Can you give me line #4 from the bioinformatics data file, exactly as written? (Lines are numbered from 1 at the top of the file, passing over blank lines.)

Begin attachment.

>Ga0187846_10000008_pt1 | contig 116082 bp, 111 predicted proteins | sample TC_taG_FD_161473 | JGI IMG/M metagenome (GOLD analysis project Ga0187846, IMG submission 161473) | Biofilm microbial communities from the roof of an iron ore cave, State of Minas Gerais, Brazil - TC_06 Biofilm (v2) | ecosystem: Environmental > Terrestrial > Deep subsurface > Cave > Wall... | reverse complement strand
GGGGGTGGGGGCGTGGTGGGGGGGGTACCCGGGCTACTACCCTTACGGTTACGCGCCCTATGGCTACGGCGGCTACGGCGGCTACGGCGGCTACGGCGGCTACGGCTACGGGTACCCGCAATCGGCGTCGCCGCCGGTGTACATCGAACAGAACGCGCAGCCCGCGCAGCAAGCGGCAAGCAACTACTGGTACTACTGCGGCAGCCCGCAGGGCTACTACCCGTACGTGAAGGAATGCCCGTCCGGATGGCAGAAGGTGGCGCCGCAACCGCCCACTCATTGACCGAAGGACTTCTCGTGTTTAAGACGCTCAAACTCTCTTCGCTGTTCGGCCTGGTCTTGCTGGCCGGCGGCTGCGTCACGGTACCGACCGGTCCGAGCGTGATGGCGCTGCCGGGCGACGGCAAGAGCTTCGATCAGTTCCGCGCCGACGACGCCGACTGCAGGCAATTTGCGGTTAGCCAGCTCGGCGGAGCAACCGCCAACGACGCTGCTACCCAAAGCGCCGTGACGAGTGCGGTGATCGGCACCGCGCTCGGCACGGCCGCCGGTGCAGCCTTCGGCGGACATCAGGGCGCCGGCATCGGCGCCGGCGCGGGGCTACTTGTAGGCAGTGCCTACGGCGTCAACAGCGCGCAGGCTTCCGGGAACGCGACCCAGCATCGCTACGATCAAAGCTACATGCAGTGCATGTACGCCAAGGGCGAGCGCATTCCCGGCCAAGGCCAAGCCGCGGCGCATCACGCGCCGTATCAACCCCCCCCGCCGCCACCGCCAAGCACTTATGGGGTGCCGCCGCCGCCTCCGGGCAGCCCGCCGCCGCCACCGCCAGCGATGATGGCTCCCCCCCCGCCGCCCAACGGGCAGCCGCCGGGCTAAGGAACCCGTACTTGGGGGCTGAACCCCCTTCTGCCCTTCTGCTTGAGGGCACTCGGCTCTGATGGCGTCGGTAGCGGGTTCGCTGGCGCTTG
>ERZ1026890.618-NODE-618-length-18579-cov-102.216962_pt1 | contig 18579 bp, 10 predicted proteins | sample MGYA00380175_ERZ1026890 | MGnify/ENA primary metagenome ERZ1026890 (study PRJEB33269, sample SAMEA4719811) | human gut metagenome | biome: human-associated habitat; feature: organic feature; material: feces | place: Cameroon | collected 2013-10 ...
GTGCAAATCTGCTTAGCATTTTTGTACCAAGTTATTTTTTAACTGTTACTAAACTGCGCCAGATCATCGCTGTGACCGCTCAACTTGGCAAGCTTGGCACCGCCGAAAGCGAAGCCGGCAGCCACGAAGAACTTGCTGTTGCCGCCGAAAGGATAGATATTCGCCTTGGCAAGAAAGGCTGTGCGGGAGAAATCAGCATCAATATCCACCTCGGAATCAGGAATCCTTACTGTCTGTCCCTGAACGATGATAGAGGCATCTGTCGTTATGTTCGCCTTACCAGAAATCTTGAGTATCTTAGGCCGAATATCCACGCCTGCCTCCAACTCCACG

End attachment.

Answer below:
GTGCAAATCTGCTTAGCATTTTTGTACCAAGTTATTTTTTAACTGTTACTAAACTGCGCCAGATCATCGCTGTGACCGCTCAACTTGGCAAGCTTGGCACCGCCGAAAGCGAAGCCGGCAGCCACGAAGAACTTGCTGTTGCCGCCGAAAGGATAGATATTCGCCTTGGCAAGAAAGGCTGTGCGGGAGAAATCAGCATCAATATCCACCTCGGAATCAGGAATCCTTACTGTCTGTCCCTGAACGATGATAGAGGCATCTGTCGTTATGTTCGCCTTACCAGAAATCTTGAGTATCTTAGGCCGAATATCCACGCCTGCCTCCAACTCCACG